Home Heating Fires, Leading Cause of Home Fires & Fatalities

By: Brick Lewis Posted in Uncategorized


As temperatures are expected to reach freezing tonight, Chief Aubrey D. Jenkins of the Columbia Fire Department urges citizens of the City of Columbia and Richland County to use caution with heat sources as some also represent a leading cause of U.S. home fires and fire fatalities.

According to the National Fire Protection Association (NFPA), half of all home-heating fires occur during the winter months. NFPA research shows that during 2011 home heating equipment was involved in more than 53,600 reported U.S. home structure fires, with associated loss of more than 400 civilian deaths, more than 1,520 civilian injuries and roughly $893 million in direct property damage.

Although Chief Jenkins does not recommend the use of space heaters he understands that citizens will use them as a secondary or even primary heat source but implores you not to leave them unattended, don’t go to sleep with them on and to keep combustibles at least three feet away.

By following these basic fire safety precautions and making small modifications, you can greatly reduce the risk of home heating fires.

•All heaters need space. Keep things that can burn, such as paper, bedding or furniture, at least 3 feet away from heating equipment.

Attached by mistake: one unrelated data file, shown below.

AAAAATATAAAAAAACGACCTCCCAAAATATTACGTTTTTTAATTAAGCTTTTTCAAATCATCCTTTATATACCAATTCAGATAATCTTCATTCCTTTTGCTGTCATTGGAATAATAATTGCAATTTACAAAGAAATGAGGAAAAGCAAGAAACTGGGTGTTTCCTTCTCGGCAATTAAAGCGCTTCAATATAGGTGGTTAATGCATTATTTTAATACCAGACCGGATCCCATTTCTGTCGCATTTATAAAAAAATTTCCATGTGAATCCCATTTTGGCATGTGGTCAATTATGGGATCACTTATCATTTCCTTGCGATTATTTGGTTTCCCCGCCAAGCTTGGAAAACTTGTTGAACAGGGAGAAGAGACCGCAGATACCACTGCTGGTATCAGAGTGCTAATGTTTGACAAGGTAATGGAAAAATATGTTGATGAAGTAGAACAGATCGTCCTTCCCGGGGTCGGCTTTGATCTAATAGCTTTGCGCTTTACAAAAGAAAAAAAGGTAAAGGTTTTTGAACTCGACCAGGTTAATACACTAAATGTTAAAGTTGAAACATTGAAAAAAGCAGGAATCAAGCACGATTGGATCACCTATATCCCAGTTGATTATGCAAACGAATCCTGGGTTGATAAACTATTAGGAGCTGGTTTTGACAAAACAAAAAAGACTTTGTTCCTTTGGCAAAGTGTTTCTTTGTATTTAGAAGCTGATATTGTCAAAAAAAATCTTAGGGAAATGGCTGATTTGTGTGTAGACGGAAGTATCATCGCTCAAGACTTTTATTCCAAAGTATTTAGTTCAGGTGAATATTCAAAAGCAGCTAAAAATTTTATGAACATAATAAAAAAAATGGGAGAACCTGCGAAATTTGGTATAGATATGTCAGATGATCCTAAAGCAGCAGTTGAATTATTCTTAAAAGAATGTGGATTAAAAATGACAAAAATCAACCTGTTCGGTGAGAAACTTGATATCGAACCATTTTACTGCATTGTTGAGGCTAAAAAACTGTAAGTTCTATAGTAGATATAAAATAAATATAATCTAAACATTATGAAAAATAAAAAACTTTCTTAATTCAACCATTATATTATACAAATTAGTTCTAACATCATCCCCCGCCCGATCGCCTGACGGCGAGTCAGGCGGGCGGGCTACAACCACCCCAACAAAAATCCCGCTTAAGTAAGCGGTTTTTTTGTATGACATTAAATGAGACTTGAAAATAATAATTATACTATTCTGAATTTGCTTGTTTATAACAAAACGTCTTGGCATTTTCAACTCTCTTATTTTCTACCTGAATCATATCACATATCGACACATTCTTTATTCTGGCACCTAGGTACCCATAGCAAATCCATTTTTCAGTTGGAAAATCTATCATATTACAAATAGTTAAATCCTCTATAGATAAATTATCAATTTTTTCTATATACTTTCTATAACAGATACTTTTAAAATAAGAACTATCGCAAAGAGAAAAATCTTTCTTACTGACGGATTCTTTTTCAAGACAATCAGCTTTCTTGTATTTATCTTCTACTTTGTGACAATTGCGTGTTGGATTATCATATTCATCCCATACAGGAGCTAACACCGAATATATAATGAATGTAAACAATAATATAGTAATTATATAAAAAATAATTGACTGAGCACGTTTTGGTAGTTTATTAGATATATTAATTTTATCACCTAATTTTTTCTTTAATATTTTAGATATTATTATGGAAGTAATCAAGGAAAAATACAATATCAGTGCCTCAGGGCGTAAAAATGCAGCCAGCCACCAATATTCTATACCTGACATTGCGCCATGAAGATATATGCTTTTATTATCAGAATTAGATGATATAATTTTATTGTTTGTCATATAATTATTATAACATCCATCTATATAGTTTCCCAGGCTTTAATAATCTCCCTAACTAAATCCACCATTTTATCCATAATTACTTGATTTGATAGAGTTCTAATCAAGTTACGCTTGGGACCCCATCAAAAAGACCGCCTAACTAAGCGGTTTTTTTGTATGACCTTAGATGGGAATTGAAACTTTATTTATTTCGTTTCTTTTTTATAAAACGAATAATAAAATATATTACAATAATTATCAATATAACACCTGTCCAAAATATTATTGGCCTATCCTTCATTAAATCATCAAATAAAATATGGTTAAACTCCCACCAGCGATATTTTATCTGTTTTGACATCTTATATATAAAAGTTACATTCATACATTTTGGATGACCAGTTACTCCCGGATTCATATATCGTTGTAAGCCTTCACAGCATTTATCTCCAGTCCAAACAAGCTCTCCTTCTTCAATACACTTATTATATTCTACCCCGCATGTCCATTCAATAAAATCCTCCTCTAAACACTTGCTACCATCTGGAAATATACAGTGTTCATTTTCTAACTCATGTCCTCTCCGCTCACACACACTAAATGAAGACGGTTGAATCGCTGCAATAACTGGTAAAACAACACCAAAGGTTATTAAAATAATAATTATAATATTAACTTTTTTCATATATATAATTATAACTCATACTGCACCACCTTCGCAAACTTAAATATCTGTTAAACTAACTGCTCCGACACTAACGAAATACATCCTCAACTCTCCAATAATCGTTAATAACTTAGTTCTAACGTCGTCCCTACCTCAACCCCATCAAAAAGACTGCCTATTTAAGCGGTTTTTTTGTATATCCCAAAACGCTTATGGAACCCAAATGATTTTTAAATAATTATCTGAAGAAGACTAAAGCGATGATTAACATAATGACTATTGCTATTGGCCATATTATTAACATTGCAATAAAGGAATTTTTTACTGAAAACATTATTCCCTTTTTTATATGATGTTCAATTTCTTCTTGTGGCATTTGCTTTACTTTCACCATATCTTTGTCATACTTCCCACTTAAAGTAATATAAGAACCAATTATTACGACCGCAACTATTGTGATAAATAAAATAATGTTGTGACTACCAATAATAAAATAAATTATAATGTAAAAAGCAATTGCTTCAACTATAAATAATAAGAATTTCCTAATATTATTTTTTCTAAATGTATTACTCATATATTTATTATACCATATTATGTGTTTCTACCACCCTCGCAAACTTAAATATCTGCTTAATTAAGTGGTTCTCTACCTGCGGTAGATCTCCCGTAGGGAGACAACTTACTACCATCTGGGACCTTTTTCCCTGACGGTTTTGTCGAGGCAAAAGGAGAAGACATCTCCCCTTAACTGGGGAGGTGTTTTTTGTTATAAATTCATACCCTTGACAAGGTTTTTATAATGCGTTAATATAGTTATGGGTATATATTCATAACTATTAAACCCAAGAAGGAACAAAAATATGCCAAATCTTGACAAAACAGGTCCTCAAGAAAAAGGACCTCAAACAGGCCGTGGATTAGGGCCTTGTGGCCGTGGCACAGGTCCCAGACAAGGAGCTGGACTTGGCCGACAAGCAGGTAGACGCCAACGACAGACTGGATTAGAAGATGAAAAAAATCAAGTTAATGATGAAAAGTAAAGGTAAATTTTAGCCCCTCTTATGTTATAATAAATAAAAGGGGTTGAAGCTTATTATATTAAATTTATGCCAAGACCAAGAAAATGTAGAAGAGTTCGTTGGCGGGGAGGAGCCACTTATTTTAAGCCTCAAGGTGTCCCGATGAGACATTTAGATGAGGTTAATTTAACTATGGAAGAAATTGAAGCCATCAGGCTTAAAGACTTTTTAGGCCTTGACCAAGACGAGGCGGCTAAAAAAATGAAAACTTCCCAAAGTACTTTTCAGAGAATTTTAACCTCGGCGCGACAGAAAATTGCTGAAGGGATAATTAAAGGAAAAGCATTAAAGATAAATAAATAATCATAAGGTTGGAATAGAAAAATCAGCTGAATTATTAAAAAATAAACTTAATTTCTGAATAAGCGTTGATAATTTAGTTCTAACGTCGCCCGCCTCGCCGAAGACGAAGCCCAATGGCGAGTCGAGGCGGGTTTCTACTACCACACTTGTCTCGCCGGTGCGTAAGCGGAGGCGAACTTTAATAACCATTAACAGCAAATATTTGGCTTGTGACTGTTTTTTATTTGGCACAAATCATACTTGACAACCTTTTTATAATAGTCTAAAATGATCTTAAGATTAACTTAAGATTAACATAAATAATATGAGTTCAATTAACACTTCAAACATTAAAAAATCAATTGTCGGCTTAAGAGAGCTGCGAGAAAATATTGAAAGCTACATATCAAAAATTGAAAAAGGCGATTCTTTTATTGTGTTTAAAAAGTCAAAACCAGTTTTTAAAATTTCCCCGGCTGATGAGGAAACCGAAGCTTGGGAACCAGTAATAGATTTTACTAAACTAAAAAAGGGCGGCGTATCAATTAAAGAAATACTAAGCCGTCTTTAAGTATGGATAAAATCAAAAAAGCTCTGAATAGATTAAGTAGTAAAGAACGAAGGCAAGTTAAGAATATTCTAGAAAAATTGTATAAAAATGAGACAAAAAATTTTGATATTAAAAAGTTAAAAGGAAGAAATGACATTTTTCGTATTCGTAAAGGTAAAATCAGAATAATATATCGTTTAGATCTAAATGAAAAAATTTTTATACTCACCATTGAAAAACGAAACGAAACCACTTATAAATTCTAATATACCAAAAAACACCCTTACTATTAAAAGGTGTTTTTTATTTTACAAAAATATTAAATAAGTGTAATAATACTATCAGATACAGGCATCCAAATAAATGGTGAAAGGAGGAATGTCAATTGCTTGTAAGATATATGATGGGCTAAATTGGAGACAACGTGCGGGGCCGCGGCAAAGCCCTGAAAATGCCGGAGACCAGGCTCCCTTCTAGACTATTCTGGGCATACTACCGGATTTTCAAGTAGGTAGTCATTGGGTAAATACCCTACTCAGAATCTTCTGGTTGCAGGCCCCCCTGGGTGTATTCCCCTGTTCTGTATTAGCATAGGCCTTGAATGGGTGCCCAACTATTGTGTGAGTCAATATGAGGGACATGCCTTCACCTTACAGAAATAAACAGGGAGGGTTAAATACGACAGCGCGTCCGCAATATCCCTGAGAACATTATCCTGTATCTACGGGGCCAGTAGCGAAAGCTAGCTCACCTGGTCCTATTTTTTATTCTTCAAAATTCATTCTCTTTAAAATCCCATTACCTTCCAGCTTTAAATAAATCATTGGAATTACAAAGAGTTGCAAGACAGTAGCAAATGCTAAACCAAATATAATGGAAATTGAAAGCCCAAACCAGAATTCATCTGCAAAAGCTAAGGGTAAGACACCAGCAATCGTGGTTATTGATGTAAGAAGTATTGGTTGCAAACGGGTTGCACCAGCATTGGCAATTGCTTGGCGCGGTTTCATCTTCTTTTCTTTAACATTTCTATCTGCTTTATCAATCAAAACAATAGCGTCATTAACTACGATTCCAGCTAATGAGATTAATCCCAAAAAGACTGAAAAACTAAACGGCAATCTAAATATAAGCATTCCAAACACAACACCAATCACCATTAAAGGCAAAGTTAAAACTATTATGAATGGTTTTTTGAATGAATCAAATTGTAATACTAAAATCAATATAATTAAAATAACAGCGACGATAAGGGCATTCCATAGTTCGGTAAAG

•Use heating equipment that has the label of a recognized testing laboratory.
•Install stationary space heating equipment, water heaters or central heating equipment according to the local codes and manufacturer’s instruction. Have a qualified professional install the equipment.
•Make sure all fuel-burning equipment is vented to the outside to avoid carbon monoxide (CO) poisoning. CO poisoning can cause illness and even death.
•Install and maintain carbon monoxide alarms inside your home to provide early warning of carbon monoxide.
•Maintain heating equipment and chimneys by having them cleaned and inspected annually by a qualified professional.
•Turn space heaters off when you leave a room or go to sleep.
•Have your chimney or wood stove inspected and cleaned annually by a certified chimney specialist.
•Clear the area around the hearth of debris, decorations, and flammable materials.
•Always use a metal mesh screen with fireplaces. Leave glass doors open while burning a fire.
•Keep air inlets on wood stoves open, and never restrict air supply to fireplaces. Otherwise you may cause creosote buildup that could lead to a chimney fire.


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